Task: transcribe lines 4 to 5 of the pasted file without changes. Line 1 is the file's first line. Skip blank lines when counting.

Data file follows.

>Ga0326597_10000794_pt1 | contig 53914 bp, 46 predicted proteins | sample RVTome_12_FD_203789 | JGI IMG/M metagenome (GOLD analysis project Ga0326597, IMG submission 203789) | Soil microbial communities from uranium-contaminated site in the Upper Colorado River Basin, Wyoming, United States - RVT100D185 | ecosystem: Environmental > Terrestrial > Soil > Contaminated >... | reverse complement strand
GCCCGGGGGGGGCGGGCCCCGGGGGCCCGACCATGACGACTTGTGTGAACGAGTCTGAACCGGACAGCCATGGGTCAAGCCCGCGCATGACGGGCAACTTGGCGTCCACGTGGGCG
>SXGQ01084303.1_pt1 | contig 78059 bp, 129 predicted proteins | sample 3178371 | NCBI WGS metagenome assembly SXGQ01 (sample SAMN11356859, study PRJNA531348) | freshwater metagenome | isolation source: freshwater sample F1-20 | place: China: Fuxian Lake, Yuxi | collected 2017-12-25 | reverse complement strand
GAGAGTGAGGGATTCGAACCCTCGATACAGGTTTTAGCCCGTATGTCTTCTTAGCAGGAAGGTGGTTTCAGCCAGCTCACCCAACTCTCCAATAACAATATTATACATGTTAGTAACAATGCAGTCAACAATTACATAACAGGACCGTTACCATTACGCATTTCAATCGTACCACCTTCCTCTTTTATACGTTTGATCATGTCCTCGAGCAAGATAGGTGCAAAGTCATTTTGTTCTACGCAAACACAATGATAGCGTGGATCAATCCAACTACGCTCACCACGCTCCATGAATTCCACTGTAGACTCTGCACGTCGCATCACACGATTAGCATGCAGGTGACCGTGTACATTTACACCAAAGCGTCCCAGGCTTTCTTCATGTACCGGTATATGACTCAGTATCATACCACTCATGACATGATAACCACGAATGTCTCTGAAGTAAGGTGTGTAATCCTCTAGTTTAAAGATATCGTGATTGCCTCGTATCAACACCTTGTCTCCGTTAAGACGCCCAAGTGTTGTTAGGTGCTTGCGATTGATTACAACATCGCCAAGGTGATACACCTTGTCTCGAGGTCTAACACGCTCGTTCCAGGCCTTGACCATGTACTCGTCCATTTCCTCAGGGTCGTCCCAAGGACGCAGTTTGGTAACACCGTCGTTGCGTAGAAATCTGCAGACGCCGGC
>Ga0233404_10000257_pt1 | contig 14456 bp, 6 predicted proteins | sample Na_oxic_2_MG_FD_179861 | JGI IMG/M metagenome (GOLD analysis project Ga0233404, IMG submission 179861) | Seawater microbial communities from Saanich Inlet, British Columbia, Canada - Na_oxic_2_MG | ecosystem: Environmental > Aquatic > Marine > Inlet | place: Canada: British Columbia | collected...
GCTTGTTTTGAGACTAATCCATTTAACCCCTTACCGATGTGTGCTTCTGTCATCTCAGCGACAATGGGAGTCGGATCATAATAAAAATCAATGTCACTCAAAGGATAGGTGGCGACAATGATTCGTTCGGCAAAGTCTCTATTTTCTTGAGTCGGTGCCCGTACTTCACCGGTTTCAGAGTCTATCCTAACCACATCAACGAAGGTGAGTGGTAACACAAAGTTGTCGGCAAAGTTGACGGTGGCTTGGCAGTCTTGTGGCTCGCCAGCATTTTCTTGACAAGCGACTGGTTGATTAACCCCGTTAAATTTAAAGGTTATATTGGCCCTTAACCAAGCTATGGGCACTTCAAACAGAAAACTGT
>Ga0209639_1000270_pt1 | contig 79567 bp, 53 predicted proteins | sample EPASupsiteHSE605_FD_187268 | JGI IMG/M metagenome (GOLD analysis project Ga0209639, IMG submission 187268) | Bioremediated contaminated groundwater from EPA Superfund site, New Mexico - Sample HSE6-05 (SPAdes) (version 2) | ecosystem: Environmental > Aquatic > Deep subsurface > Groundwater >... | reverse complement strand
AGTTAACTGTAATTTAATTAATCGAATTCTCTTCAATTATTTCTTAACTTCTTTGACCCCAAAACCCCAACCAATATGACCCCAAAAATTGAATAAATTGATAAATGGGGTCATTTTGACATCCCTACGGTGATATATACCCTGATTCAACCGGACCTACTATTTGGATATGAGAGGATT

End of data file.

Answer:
GAGAGTGAGGGATTCGAACCCTCGATACAGGTTTTAGCCCGTATGTCTTCTTAGCAGGAAGGTGGTTTCAGCCAGCTCACCCAACTCTCCAATAACAATATTATACATGTTAGTAACAATGCAGTCAACAATTACATAACAGGACCGTTACCATTACGCATTTCAATCGTACCACCTTCCTCTTTTATACGTTTGATCATGTCCTCGAGCAAGATAGGTGCAAAGTCATTTTGTTCTACGCAAACACAATGATAGCGTGGATCAATCCAACTACGCTCACCACGCTCCATGAATTCCACTGTAGACTCTGCACGTCGCATCACACGATTAGCATGCAGGTGACCGTGTACATTTACACCAAAGCGTCCCAGGCTTTCTTCATGTACCGGTATATGACTCAGTATCATACCACTCATGACATGATAACCACGAATGTCTCTGAAGTAAGGTGTGTAATCCTCTAGTTTAAAGATATCGTGATTGCCTCGTATCAACACCTTGTCTCCGTTAAGACGCCCAAGTGTTGTTAGGTGCTTGCGATTGATTACAACATCGCCAAGGTGATACACCTTGTCTCGAGGTCTAACACGCTCGTTCCAGGCCTTGACCATGTACTCGTCCATTTCCTCAGGGTCGTCCCAAGGACGCAGTTTGGTAACACCGTCGTTGCGTAGAAATCTGCAGACGCCGGC
>Ga0233404_10000257_pt1 | contig 14456 bp, 6 predicted proteins | sample Na_oxic_2_MG_FD_179861 | JGI IMG/M metagenome (GOLD analysis project Ga0233404, IMG submission 179861) | Seawater microbial communities from Saanich Inlet, British Columbia, Canada - Na_oxic_2_MG | ecosystem: Environmental > Aquatic > Marine > Inlet | place: Canada: British Columbia | collected...